Thursday, November 17, 2005

Chinese checkers

Indian Express

Lesson from Dhaka summit: India must lead SAARC or get pushed aside by its northern neighbour


After the 13th SAARC summit in Dhaka over the weekend, the political geography of India’s neighbourhood will not be the same again. India has long chafed at the term ‘South Asia’ as too limiting.

It preferred ‘Southern Asia’ to describe the larger sphere of its primacy. At the very moment India seemed to succeed in breaking the narrow geographic construct of SAARC to include Afghanistan, its neighbours have successfully pushed through a decision to include China as an observer.

Delhi, of course, has never relished the thought of letting Beijing into the SAARC tent. It had limited the potential damage from the unsettling Chinese entry as an observer by insisting on a similar status for Japan as well. The surprising vehemence with which Nepal’s King Gyanendra played the China card, and the overwhelming support of our neighbours for the Chinese association with SAARC, are huge warning signals for India.


There is no evidence, however, that India has a strategy to deal with the profound geo-political changes in India’s “near abroad”.

While Prime Minister Manmohan Singh’s call in Dhaka for greater connectivity within South Asia and between the subcontinent and the rest of Asia is forward looking, the question has always been about how we get there. India’s demands for overland transit through Pakistan and Bangladesh have been mired in the larger political disputes with these two neighbours.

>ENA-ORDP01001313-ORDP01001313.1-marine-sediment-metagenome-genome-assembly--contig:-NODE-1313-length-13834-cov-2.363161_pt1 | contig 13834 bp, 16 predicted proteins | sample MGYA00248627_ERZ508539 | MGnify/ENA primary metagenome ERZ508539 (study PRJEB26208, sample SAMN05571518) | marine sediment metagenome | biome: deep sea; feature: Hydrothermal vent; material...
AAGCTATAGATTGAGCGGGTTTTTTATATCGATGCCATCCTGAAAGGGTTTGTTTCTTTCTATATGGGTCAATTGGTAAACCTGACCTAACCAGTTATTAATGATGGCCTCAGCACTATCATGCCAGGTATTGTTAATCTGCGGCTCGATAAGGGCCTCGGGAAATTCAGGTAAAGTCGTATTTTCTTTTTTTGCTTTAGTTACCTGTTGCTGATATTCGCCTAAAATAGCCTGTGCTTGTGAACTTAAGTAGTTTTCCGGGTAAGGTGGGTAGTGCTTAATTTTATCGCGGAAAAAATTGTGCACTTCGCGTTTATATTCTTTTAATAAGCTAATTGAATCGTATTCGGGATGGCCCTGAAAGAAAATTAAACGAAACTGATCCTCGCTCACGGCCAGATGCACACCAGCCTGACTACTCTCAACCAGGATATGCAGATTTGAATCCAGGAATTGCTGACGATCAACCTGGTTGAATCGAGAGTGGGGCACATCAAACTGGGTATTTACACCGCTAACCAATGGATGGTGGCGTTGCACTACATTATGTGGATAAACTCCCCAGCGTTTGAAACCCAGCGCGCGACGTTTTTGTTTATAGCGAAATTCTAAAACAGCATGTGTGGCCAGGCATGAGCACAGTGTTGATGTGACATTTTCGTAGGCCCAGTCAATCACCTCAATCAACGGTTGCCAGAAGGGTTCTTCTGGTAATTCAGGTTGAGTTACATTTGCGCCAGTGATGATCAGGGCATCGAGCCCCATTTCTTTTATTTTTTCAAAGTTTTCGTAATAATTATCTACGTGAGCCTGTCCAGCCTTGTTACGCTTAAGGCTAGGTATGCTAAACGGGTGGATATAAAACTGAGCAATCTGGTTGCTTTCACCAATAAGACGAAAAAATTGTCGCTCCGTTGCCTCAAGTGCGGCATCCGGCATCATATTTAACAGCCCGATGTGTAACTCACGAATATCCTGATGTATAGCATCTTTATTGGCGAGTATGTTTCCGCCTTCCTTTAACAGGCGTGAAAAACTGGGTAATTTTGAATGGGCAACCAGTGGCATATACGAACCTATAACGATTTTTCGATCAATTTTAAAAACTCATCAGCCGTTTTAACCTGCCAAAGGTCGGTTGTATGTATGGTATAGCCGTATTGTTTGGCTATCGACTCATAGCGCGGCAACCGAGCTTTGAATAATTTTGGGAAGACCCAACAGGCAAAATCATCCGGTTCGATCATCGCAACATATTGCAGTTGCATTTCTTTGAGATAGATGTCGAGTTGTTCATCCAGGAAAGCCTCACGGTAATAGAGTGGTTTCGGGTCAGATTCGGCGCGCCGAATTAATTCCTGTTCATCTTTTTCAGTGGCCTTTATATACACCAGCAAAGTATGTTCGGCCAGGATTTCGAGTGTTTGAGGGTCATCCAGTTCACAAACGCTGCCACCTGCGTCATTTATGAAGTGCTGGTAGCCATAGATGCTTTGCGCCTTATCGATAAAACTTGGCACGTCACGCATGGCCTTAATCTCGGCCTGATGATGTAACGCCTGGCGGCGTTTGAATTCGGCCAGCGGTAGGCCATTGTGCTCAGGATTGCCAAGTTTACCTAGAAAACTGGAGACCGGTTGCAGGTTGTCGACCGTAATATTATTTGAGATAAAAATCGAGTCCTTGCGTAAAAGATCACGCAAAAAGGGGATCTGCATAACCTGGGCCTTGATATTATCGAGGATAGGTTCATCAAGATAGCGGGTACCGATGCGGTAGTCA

Pakistan Prime Minister Shaukat Aziz signaled that free and transit trade with India remain linked to progress in resolving the Jammu and Kashmir question. In the divisive politics of Bangladesh, giving transit to India has long been an explosive issue. Meanwhile the prospects for launching the South Asian Free Trade Area on January 1, 2006, remain uncertain.
SAARC has a long history of missing deadlines agreed upon and SAFTA’s entry into force remains doubtful, given the many outstanding disputes that need to be resolved.

While Pakistan and Bangladesh are obstreperous on trade and transit issues, India must find ways to pacify them in its own interests. Unless India takes full advantage of the subcontinent’s economic geography and begins to leverage the size of its own market, unilaterally if necessary, there might be no real progress towards regional economic integration. The lesson from the Dhaka summit is this: either India leads SAARC or gets pushed aside by China.

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